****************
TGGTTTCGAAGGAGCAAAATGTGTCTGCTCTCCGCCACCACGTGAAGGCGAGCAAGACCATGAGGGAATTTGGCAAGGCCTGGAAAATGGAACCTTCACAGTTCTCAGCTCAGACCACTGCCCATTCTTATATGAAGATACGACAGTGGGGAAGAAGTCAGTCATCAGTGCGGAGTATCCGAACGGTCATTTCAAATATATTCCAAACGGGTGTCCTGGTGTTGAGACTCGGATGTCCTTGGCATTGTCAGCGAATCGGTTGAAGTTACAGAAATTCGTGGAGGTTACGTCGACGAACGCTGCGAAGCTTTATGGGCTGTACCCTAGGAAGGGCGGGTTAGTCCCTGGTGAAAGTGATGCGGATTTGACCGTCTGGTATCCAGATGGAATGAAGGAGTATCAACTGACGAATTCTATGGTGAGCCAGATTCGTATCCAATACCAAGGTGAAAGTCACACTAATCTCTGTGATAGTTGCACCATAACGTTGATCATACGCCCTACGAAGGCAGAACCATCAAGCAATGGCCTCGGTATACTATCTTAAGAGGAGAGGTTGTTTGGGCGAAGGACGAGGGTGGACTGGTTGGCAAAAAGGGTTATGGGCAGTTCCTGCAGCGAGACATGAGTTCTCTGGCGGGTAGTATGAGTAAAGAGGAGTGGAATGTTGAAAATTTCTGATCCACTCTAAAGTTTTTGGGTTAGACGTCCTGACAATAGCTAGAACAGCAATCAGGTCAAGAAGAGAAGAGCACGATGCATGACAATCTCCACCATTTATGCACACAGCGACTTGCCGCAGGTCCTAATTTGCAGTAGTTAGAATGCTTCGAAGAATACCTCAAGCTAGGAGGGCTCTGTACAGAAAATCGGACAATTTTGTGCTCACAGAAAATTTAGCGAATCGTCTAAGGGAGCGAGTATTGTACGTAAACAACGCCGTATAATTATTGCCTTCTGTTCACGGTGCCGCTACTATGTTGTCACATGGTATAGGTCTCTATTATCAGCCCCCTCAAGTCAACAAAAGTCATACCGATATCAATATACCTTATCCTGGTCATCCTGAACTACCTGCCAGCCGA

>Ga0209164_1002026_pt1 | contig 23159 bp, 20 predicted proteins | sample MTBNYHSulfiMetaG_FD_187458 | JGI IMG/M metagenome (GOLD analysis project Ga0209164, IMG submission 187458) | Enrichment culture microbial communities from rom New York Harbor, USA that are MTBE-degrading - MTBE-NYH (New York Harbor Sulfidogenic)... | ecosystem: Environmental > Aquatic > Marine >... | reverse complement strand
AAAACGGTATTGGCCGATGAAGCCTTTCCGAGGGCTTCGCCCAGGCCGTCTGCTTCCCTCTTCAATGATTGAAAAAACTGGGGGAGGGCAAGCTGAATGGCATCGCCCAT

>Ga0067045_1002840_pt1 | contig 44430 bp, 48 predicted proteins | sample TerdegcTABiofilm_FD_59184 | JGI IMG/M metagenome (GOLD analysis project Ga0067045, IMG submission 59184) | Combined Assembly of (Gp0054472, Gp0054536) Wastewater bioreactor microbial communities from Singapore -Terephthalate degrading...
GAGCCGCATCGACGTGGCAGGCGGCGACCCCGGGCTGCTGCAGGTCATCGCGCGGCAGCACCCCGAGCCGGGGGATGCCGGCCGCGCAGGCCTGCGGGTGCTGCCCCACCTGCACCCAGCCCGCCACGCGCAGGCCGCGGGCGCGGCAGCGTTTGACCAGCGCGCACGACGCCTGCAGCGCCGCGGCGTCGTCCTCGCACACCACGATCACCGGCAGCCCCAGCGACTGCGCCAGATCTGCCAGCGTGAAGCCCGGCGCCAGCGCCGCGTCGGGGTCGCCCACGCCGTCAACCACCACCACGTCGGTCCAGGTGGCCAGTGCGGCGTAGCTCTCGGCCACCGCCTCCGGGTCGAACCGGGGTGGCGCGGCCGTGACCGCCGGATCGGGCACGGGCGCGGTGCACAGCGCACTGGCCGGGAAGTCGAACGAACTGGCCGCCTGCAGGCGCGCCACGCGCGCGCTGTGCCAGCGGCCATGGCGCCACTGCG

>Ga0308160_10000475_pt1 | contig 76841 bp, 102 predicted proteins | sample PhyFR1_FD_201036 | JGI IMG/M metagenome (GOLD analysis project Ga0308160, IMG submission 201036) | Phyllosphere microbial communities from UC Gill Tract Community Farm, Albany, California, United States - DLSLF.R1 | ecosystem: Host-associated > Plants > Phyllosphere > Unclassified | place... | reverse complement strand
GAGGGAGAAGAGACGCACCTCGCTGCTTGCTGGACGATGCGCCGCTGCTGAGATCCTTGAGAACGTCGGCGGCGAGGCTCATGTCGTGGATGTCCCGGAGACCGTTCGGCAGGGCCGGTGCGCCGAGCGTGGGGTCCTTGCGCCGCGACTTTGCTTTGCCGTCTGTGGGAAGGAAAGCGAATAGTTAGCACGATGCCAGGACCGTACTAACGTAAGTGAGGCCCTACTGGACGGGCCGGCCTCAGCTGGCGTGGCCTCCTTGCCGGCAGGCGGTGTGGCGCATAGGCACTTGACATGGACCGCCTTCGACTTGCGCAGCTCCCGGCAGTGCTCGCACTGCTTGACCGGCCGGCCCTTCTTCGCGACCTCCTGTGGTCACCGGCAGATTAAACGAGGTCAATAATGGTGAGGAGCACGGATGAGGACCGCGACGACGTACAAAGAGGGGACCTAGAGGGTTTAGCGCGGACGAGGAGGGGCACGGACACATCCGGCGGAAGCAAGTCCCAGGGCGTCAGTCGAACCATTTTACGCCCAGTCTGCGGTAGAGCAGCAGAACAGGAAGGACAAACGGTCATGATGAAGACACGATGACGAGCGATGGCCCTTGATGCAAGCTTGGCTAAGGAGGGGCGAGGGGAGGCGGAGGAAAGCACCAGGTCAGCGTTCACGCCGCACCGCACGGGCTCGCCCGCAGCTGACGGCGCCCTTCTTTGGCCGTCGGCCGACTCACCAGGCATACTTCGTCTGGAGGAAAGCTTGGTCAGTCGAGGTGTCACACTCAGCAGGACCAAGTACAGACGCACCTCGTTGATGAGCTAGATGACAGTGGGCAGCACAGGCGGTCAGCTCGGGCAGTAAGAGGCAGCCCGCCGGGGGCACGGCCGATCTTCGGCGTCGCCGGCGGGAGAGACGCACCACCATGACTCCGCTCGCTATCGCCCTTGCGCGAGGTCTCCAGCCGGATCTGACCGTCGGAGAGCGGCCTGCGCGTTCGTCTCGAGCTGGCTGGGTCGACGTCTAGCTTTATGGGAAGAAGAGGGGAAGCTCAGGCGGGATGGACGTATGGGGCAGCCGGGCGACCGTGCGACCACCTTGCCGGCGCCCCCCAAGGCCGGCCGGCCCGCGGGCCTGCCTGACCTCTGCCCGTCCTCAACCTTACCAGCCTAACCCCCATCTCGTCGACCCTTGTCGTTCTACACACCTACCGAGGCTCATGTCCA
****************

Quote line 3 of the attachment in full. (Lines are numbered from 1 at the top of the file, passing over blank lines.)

AAAACGGTATTGGCCGATGAAGCCTTTCCGAGGGCTTCGCCCAGGCCGTCTGCTTCCCTCTTCAATGATTGAAAAAACTGGGGGAGGGCAAGCTGAATGGCATCGCCCAT